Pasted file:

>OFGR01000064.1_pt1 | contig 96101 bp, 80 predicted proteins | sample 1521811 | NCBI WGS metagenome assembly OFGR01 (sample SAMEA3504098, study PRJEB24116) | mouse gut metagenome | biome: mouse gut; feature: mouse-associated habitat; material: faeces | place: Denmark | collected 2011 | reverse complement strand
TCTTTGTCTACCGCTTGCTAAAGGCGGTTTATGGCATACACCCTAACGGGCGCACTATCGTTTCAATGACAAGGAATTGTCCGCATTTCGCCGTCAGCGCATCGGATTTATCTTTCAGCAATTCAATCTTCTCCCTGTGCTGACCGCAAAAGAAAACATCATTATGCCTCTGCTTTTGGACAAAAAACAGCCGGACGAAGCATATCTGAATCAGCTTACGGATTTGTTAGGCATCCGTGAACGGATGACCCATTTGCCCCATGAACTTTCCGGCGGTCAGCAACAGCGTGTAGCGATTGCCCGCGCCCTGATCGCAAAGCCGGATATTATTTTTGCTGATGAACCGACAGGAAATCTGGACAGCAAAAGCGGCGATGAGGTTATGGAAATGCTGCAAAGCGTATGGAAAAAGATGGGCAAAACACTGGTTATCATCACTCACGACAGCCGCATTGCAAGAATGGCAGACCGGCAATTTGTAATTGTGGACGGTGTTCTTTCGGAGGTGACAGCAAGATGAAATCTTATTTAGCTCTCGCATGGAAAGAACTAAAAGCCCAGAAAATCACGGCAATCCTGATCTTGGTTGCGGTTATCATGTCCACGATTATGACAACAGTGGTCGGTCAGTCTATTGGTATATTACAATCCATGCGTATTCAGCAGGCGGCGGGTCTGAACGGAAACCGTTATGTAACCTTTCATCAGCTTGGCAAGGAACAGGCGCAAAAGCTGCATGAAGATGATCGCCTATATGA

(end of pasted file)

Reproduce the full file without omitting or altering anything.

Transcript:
>OFGR01000064.1_pt1 | contig 96101 bp, 80 predicted proteins | sample 1521811 | NCBI WGS metagenome assembly OFGR01 (sample SAMEA3504098, study PRJEB24116) | mouse gut metagenome | biome: mouse gut; feature: mouse-associated habitat; material: faeces | place: Denmark | collected 2011 | reverse complement strand
TCTTTGTCTACCGCTTGCTAAAGGCGGTTTATGGCATACACCCTAACGGGCGCACTATCGTTTCAATGACAAGGAATTGTCCGCATTTCGCCGTCAGCGCATCGGATTTATCTTTCAGCAATTCAATCTTCTCCCTGTGCTGACCGCAAAAGAAAACATCATTATGCCTCTGCTTTTGGACAAAAAACAGCCGGACGAAGCATATCTGAATCAGCTTACGGATTTGTTAGGCATCCGTGAACGGATGACCCATTTGCCCCATGAACTTTCCGGCGGTCAGCAACAGCGTGTAGCGATTGCCCGCGCCCTGATCGCAAAGCCGGATATTATTTTTGCTGATGAACCGACAGGAAATCTGGACAGCAAAAGCGGCGATGAGGTTATGGAAATGCTGCAAAGCGTATGGAAAAAGATGGGCAAAACACTGGTTATCATCACTCACGACAGCCGCATTGCAAGAATGGCAGACCGGCAATTTGTAATTGTGGACGGTGTTCTTTCGGAGGTGACAGCAAGATGAAATCTTATTTAGCTCTCGCATGGAAAGAACTAAAAGCCCAGAAAATCACGGCAATCCTGATCTTGGTTGCGGTTATCATGTCCACGATTATGACAACAGTGGTCGGTCAGTCTATTGGTATATTACAATCCATGCGTATTCAGCAGGCGGCGGGTCTGAACGGAAACCGTTATGTAACCTTTCATCAGCTTGGCAAGGAACAGGCGCAAAAGCTGCATGAAGATGATCGCCTATATGA